Significant CO2 Savings Using Modular Construction


Carbon Dioxide Savings Report

Modular buildings have many advantages over traditional construction methods, and sustainability and CO2 savings are ones that will play a key role if the construction sector is to lead the way in reducing carbon emissions.

A study undertaken by Arup & Partners (“CO2 emissions from use, scrapping and manufacture of modular buildings”) concluded modular buildings offered an alternative and sustainable solution to traditional buildings across 4 key measures, but what about refurbished modular measured against new modular?

We commissioned an independent study to determine the carbon emissions savings that could be achieved by re-using and refurbishing a ‘typical 5-bay modular building’ compared to the equivalent new modular building.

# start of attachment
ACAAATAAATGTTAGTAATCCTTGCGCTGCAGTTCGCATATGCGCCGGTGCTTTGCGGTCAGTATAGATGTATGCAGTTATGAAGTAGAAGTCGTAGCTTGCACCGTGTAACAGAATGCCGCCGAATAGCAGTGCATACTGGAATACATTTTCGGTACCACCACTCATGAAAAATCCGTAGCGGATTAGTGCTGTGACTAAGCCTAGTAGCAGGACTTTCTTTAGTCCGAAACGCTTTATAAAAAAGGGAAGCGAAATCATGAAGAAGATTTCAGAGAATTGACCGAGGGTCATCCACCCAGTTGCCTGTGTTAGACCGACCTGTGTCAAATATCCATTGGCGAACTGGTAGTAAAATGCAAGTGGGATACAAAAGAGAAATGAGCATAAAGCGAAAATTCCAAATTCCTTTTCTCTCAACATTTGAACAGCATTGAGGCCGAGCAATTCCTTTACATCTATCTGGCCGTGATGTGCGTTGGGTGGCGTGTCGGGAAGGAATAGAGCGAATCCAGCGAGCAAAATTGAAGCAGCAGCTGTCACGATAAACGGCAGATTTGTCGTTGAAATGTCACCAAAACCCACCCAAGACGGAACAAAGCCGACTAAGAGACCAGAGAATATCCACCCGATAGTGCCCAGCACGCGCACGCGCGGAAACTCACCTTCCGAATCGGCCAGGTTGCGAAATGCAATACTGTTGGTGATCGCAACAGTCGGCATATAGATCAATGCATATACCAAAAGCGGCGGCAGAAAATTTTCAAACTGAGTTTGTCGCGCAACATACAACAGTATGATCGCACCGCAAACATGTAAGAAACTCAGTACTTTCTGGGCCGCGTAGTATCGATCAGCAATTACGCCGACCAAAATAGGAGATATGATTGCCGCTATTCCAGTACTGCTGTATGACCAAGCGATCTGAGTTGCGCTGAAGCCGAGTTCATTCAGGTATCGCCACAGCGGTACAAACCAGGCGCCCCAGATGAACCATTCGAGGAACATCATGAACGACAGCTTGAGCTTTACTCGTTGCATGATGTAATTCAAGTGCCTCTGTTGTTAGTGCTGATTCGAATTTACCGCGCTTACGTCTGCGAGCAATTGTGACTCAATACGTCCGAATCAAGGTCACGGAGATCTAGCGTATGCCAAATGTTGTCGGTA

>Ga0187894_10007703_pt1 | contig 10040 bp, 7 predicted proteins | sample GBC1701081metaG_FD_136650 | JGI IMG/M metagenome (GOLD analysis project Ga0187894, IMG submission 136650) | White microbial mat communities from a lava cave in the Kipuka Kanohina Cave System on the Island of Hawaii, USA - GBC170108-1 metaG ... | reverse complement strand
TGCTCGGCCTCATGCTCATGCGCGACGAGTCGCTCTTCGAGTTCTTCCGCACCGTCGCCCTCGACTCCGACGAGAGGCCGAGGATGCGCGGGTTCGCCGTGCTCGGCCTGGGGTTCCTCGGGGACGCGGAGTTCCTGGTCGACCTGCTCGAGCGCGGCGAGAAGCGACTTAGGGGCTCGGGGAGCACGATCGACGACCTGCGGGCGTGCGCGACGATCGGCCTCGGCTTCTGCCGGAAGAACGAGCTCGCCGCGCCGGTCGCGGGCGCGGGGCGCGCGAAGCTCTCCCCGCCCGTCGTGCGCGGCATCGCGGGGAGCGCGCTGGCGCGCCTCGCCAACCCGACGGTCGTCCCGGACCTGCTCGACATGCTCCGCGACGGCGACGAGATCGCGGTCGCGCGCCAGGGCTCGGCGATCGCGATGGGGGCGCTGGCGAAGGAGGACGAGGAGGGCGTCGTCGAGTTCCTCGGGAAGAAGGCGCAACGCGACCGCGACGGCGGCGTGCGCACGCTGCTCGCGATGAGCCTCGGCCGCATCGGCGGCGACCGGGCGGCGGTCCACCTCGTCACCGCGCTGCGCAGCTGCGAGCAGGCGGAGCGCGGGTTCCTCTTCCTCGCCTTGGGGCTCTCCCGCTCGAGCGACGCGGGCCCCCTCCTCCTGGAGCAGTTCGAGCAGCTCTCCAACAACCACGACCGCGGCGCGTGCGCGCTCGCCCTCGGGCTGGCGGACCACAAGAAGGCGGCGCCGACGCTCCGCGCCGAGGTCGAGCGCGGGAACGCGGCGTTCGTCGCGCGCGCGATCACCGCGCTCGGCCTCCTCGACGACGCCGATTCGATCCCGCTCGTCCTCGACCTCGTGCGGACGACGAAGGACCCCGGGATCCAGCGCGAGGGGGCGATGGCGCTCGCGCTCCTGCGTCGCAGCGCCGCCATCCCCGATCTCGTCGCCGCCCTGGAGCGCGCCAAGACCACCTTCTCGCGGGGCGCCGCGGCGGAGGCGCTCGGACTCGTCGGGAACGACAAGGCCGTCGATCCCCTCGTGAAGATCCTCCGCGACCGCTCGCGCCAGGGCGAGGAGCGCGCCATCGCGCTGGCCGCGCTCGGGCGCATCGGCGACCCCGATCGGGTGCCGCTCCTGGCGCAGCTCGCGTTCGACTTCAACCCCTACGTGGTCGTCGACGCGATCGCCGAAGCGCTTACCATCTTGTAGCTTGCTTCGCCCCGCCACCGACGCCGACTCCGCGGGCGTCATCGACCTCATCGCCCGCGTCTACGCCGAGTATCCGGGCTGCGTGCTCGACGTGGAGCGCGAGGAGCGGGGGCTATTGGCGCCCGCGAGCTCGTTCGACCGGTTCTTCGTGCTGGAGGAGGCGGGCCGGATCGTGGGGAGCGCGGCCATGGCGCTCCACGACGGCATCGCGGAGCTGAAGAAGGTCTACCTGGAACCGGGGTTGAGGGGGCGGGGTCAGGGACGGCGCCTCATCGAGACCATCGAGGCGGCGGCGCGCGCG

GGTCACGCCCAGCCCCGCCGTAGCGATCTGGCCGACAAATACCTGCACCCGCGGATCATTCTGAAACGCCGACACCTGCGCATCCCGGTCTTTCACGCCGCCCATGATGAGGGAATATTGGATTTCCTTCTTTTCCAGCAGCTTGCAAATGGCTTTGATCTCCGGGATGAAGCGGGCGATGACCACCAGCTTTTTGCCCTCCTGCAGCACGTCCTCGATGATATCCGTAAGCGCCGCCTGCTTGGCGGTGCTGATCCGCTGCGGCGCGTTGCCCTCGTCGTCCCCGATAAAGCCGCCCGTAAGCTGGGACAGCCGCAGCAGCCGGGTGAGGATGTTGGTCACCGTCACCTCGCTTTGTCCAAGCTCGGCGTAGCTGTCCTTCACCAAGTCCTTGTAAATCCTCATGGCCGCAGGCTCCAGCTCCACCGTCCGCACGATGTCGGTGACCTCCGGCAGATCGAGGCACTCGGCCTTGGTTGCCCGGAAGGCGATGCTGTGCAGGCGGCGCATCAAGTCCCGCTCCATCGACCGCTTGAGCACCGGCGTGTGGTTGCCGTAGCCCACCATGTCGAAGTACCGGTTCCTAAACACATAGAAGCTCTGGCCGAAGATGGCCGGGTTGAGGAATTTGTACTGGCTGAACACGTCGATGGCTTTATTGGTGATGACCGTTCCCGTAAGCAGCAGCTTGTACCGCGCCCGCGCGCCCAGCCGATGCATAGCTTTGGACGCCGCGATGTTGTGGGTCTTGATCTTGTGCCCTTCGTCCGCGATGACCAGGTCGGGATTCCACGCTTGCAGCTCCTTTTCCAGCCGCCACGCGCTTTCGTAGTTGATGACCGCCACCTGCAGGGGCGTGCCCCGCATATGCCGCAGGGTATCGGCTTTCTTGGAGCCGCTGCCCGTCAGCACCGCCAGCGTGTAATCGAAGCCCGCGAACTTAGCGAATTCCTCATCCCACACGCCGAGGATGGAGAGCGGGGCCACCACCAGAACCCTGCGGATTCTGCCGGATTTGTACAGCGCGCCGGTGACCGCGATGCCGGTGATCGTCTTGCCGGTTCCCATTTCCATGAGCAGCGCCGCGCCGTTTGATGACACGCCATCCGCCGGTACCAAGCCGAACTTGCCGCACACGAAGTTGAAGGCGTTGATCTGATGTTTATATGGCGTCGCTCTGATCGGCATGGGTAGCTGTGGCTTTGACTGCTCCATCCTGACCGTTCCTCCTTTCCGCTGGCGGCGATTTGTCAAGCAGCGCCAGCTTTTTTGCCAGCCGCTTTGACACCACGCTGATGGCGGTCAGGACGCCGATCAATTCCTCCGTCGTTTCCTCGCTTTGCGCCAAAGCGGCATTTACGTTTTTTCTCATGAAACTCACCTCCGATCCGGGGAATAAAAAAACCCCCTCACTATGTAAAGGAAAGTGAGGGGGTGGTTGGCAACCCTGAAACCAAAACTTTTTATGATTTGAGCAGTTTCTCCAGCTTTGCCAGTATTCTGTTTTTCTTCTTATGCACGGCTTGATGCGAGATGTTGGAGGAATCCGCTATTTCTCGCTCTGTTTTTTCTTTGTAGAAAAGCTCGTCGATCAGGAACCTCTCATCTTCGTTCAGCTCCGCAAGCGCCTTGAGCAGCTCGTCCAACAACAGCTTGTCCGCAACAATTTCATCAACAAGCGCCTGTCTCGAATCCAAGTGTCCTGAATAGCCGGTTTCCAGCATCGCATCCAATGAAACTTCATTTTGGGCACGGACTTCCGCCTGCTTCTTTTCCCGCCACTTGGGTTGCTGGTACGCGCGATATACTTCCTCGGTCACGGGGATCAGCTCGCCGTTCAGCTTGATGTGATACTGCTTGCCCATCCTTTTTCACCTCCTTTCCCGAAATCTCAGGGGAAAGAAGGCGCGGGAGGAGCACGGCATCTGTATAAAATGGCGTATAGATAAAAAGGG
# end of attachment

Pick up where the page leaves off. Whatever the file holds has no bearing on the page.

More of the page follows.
The building is constructed from two end bays and three intermediate bays.

Since both the fabric and building services, along with build specification and transport, would be common to both a newly constructed modular and a re-used/refurbished modular, we focused on the CO2 emissions associated with:

  • Reusing the main steel structure
  • Not manufacturing a new main steel structure
  • Recycling approximately 6.96 metric tons of waste from the refurbishment process

Assuming 12m x 3m x 3.2m pre-owned modules were used to create a 5-bay Sales & Marketing suite, the overall carbon savings have been calculated at 47.682 TCO2 that represent impressive CO2 savings of approximately 42% against a comparable new-build modular suite. Remember too that at the building’s end of life significant elements of the buildings can be recycled again.

For more information, you may find these pages of interest:

To request a copy of the full Refurbished Buildings Carbon Saving Report, send us a message or call us on 01420 587880.

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